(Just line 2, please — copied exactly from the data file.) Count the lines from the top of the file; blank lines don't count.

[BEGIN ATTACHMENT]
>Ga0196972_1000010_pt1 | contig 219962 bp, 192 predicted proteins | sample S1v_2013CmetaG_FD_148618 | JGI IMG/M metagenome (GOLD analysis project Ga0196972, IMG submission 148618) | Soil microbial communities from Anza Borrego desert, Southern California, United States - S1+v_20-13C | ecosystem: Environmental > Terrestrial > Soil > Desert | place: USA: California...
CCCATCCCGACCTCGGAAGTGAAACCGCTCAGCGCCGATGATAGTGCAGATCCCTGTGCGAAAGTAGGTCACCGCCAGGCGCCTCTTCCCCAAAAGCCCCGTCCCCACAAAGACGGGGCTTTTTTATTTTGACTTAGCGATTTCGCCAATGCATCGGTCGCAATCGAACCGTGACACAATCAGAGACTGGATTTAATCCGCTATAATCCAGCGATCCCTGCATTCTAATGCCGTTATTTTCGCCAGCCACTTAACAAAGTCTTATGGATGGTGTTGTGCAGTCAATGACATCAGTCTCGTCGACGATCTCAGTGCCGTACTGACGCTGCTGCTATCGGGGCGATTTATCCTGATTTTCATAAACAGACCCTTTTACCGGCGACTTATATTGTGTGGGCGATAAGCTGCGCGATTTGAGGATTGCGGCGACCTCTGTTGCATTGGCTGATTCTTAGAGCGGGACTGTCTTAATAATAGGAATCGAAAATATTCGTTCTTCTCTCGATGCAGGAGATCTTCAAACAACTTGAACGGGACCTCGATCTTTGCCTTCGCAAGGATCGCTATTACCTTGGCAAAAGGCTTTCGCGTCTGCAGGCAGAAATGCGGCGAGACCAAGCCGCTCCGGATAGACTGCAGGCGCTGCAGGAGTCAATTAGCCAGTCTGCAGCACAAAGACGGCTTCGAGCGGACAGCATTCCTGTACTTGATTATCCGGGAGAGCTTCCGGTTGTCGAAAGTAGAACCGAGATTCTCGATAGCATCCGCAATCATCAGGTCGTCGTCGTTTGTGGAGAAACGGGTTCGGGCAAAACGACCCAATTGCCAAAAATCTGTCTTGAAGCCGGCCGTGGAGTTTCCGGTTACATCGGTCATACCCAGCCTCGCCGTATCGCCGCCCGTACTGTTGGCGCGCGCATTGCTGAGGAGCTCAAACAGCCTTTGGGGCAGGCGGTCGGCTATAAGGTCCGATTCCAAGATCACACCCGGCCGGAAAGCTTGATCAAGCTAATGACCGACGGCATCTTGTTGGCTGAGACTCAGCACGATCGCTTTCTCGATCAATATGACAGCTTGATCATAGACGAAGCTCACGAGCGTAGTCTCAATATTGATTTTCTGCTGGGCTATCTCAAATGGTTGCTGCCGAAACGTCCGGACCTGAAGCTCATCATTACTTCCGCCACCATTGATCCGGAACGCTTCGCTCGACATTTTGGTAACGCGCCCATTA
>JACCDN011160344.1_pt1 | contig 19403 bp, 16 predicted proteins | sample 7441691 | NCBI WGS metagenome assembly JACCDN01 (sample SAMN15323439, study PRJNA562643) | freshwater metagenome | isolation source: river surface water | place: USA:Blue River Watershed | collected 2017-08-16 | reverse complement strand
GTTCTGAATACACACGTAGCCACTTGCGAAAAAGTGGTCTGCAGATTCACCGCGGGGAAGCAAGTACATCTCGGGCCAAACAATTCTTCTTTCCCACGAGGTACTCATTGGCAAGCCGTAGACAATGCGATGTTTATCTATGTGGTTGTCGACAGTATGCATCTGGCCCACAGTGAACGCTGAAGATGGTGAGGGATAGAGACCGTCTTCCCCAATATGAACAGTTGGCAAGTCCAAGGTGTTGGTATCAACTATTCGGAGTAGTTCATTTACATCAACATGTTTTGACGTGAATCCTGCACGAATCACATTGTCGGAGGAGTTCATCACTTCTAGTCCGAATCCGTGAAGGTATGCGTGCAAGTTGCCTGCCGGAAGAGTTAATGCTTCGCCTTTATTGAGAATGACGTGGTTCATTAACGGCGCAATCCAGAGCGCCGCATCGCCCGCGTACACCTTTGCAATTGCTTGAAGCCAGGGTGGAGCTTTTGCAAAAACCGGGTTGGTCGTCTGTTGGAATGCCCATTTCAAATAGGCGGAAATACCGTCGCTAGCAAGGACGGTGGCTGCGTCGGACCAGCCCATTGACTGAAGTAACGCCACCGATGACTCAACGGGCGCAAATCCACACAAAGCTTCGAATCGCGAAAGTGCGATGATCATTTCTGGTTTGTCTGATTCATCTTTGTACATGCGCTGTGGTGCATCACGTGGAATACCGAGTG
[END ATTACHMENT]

CCCATCCCGACCTCGGAAGTGAAACCGCTCAGCGCCGATGATAGTGCAGATCCCTGTGCGAAAGTAGGTCACCGCCAGGCGCCTCTTCCCCAAAAGCCCCGTCCCCACAAAGACGGGGCTTTTTTATTTTGACTTAGCGATTTCGCCAATGCATCGGTCGCAATCGAACCGTGACACAATCAGAGACTGGATTTAATCCGCTATAATCCAGCGATCCCTGCATTCTAATGCCGTTATTTTCGCCAGCCACTTAACAAAGTCTTATGGATGGTGTTGTGCAGTCAATGACATCAGTCTCGTCGACGATCTCAGTGCCGTACTGACGCTGCTGCTATCGGGGCGATTTATCCTGATTTTCATAAACAGACCCTTTTACCGGCGACTTATATTGTGTGGGCGATAAGCTGCGCGATTTGAGGATTGCGGCGACCTCTGTTGCATTGGCTGATTCTTAGAGCGGGACTGTCTTAATAATAGGAATCGAAAATATTCGTTCTTCTCTCGATGCAGGAGATCTTCAAACAACTTGAACGGGACCTCGATCTTTGCCTTCGCAAGGATCGCTATTACCTTGGCAAAAGGCTTTCGCGTCTGCAGGCAGAAATGCGGCGAGACCAAGCCGCTCCGGATAGACTGCAGGCGCTGCAGGAGTCAATTAGCCAGTCTGCAGCACAAAGACGGCTTCGAGCGGACAGCATTCCTGTACTTGATTATCCGGGAGAGCTTCCGGTTGTCGAAAGTAGAACCGAGATTCTCGATAGCATCCGCAATCATCAGGTCGTCGTCGTTTGTGGAGAAACGGGTTCGGGCAAAACGACCCAATTGCCAAAAATCTGTCTTGAAGCCGGCCGTGGAGTTTCCGGTTACATCGGTCATACCCAGCCTCGCCGTATCGCCGCCCGTACTGTTGGCGCGCGCATTGCTGAGGAGCTCAAACAGCCTTTGGGGCAGGCGGTCGGCTATAAGGTCCGATTCCAAGATCACACCCGGCCGGAAAGCTTGATCAAGCTAATGACCGACGGCATCTTGTTGGCTGAGACTCAGCACGATCGCTTTCTCGATCAATATGACAGCTTGATCATAGACGAAGCTCACGAGCGTAGTCTCAATATTGATTTTCTGCTGGGCTATCTCAAATGGTTGCTGCCGAAACGTCCGGACCTGAAGCTCATCATTACTTCCGCCACCATTGATCCGGAACGCTTCGCTCGACATTTTGGTAACGCGCCCATTA